SLAC participated with
FNAL in the
show in Dallas to illustrate the needs and challenges of
data intensive science and in particular for
Particle Physics Data Grid (PPDG).
At the show our
booth had connectivity
via SCInet to
Internet 2 and to
We measured the thruput on both links during the
show. This was done in the spirit of the
SC2000 Network Challenge, though we did not officially
enter the challenge since we did not expect to have NTON
connectivity to SLAC in time. The NTON
link to SLAC went live late Monday
afternoon November 6, 2000. The NTON link to SCInet was an OC48
over SONET link.
On the show floor in our booth there were 2 Dell Intel PCs, one a
dual 533MHz Pentium III
PowerEdge with a 64 bit PCI bus, the other a
single Intel processor running at 833MHz with a 32 bit PCI bus.
Both were running the Linux kernel (2.4-test10). Both had
3Com Gigabit Ethernet (GigE) interfaces to a Cisco
Catalyst 6009. The Catalyst 6009 had 2 GigE interfaces to SCInet
and a SUP1A with an MSFC and was graciously loaned to us by
Cisco for the duration of the show. The interfaces
were bonded together using GigE channel and connected
to an Extreme Networks switch at the SCInet NOC.
At the SLAC end the NTON OC48-POS comes into a Cisco
120012 GSR router. From the GSR there was a GigE interface
(a Sun E4500 with 6 processors running at 336MHz) via
a Catalyst 5500
and a 2nd GigE interface also via a Catalyst 5500
(a Sun E4500 with 4 cpus running at 400MHz).
The measurements were made by Davide Salomoni and Steffen Luitz with
help from Les Cottrell all of SLAC.
The early tests ran into problems with packet losses on the show floor etc.
On the morning of Thursday 11/9/00 (the last day of the show), our tests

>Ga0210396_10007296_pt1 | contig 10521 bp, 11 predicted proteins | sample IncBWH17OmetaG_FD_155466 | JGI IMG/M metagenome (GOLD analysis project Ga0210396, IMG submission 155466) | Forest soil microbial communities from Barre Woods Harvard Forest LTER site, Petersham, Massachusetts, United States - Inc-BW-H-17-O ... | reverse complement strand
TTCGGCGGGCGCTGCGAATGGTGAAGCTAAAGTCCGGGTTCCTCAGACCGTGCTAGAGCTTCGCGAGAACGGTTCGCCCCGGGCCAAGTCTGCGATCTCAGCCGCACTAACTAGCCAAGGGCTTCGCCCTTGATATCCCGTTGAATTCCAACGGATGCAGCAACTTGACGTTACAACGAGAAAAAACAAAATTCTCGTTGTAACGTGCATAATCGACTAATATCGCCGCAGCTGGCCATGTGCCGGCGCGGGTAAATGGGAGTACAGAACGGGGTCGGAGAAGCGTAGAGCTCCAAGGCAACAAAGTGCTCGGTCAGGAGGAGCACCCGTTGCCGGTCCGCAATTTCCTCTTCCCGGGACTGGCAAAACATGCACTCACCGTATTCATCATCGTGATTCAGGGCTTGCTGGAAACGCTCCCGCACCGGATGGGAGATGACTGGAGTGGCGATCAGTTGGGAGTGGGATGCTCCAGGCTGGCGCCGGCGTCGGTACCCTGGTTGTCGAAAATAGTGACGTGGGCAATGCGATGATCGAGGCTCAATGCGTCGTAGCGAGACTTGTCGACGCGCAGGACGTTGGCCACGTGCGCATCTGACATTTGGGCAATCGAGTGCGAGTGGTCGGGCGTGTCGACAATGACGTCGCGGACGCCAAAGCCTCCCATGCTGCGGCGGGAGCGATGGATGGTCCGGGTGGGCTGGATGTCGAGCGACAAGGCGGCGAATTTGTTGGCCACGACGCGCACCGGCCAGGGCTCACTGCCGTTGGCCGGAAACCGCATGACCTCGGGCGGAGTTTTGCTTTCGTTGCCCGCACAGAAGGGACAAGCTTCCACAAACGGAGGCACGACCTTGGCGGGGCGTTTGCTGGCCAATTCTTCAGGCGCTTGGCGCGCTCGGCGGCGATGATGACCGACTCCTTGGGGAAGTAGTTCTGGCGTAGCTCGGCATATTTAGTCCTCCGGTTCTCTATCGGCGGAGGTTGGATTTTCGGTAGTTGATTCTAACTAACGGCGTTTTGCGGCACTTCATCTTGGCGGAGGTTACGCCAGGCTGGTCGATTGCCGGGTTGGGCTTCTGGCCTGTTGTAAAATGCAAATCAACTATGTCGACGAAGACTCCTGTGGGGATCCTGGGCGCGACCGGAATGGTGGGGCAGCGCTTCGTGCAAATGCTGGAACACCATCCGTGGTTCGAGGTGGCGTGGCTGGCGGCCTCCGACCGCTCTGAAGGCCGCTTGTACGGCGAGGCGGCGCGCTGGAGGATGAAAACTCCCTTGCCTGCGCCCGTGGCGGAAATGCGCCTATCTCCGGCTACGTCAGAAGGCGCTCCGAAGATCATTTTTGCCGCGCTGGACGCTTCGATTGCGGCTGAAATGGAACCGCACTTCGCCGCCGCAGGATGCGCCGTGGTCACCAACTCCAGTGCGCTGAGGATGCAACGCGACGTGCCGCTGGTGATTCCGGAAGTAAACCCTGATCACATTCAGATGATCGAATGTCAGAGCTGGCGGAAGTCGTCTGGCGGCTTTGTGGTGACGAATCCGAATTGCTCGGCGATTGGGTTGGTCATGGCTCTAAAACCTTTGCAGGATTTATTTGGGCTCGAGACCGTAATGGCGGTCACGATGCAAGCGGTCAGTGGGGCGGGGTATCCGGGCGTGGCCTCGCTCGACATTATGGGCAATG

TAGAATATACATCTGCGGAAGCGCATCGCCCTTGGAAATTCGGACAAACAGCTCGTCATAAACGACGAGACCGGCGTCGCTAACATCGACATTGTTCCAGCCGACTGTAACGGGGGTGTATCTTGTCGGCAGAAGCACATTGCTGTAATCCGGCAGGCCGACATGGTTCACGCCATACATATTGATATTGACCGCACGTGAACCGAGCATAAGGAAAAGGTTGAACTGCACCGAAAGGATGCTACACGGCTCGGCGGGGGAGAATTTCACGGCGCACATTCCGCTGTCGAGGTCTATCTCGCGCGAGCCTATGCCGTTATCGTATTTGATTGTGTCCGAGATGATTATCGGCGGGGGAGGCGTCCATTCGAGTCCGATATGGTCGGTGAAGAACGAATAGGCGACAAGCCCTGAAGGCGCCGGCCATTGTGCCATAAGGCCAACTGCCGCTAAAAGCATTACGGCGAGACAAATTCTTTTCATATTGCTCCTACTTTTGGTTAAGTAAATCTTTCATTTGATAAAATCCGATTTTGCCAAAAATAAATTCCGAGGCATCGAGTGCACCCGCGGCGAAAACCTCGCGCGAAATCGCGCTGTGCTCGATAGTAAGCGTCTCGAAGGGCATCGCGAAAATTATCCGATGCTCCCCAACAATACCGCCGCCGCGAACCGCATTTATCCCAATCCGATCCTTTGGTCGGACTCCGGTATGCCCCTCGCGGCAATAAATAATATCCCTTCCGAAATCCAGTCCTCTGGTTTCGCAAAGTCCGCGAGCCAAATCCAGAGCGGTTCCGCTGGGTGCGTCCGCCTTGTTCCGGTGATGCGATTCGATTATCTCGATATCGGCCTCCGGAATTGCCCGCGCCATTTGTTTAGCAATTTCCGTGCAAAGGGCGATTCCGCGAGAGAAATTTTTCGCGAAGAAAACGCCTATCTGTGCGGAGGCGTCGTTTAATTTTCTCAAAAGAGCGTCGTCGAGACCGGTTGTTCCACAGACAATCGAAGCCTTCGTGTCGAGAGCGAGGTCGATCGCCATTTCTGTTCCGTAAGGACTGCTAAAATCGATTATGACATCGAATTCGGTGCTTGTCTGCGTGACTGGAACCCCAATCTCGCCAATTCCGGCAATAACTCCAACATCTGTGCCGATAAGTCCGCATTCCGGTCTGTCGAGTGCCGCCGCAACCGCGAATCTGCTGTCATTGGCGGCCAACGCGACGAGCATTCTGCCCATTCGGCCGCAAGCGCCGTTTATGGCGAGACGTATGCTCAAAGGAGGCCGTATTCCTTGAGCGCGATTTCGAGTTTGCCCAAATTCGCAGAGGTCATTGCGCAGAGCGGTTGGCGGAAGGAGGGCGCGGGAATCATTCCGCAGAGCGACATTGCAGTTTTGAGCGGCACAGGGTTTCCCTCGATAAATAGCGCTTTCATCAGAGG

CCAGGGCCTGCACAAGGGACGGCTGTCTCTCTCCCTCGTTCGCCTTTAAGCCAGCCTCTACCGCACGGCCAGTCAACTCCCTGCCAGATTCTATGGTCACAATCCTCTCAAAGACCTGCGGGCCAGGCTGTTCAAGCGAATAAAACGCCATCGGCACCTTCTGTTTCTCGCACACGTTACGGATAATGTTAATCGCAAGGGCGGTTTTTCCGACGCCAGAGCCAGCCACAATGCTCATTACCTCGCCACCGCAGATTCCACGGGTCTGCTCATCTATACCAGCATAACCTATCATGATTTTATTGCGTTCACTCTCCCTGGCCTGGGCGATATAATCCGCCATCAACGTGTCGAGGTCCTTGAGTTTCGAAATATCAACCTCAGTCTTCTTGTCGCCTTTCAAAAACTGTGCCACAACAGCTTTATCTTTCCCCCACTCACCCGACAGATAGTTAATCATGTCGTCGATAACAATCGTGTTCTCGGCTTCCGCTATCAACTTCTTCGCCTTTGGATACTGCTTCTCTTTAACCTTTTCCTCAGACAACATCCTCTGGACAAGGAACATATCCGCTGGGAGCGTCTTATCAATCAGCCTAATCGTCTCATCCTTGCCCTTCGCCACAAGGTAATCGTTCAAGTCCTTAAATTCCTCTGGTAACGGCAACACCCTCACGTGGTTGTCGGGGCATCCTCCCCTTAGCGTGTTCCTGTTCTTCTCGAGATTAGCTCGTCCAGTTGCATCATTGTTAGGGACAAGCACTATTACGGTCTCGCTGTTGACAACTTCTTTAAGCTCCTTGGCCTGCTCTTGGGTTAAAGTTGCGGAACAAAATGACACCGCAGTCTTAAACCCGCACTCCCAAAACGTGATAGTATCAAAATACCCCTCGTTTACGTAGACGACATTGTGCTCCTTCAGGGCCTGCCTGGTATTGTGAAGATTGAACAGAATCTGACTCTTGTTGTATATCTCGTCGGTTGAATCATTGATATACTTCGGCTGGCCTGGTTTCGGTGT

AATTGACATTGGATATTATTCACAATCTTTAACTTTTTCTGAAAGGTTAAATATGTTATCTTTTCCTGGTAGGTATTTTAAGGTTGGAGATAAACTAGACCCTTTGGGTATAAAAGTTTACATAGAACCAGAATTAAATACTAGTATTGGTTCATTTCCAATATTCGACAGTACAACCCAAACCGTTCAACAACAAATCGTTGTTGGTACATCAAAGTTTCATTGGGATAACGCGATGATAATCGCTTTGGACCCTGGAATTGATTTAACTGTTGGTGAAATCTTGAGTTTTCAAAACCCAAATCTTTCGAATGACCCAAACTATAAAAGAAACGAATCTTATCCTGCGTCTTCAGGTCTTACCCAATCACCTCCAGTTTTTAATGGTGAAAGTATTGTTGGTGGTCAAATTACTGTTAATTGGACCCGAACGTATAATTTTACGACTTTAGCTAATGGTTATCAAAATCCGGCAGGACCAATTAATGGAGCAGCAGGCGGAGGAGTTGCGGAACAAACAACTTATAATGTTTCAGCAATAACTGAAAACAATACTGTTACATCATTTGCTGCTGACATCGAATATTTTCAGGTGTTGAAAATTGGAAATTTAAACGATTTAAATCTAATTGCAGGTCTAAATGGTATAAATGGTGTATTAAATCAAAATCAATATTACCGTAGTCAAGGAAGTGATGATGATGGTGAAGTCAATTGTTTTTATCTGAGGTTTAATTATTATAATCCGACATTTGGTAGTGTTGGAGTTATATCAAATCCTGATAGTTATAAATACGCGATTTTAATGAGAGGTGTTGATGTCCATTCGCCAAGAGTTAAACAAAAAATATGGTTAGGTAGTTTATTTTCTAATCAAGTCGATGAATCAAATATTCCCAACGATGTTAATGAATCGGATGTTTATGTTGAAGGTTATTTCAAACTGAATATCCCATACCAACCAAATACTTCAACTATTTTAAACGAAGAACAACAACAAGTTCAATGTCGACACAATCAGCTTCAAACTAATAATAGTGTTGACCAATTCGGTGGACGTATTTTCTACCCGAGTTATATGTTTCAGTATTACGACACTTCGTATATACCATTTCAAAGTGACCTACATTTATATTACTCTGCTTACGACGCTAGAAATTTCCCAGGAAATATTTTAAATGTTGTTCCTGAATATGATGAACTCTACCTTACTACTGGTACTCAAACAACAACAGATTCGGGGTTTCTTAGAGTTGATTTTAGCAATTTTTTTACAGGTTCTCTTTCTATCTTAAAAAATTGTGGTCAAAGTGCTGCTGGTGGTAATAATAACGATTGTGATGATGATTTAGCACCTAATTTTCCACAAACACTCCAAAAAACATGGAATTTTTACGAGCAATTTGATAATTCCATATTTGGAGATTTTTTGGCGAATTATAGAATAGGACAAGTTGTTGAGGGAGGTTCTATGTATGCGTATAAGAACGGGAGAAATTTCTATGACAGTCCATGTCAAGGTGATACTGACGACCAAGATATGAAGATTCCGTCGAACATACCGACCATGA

showed a peak transfer rate from the booth in
Dallas to SLAC via NTON of around 990 Mbit/s, achieved using two PCs on the floor
and two Suns (pharlap and datamove5) at SLAC. A screenshot of the
shows the peak rate as measured in MBytes/s by the MIB
variables on the Catalyst interface ports. They were not
read on the MSFC router (because the
MSFC was doing hardware switching, and therefore the counters on the MSFC
did not reflect the actual load). The best
results were achieved with a 128KB window size and 25 parallel streams.
Bigger window sizes caused noticeable performance degradation.
In the last timeslot we also made another interesting experiment: Pushing data
via UDP as fast as possible to SLAC and see what arrives at the GSR. With
our two PCs we achieved about 1.25GBit/s (1GBit/s from the Dell Poweredge
and 250MBit/s from the other PC - we don't understand why the rate was
only 250MBit/s). Unfortunately we could not take advantage of the
GigaEtherChannel to scinet - the two PCs happened to be mapped to the same
interface. Out of the 1GBit raw bandwidth we sent we received ca.
975MBit/s (5min average) at the GSR at SLAC. Still an interesting result.
The 990 MBit/s were measured in a few second peak (screenshot included)
and we were using 2 second sampling (as opposed to 5 sec in the bandwidth
This thruput exceeds the goal of 100MBytes/sec that was set in the PPDG
early in 2000.
Internet 2 tests
In another test, we also tried to pump traffic from the booth to SLAC using
the normal Internet2/Stanford link, and we saw (shown by rtr-msfc-dmz on a 5
minutes average) slightly more than 300 Mbit/s sustained coming into SLAC
(plus around 40 Mbit/s going out). The CPU utilization on the MSFC was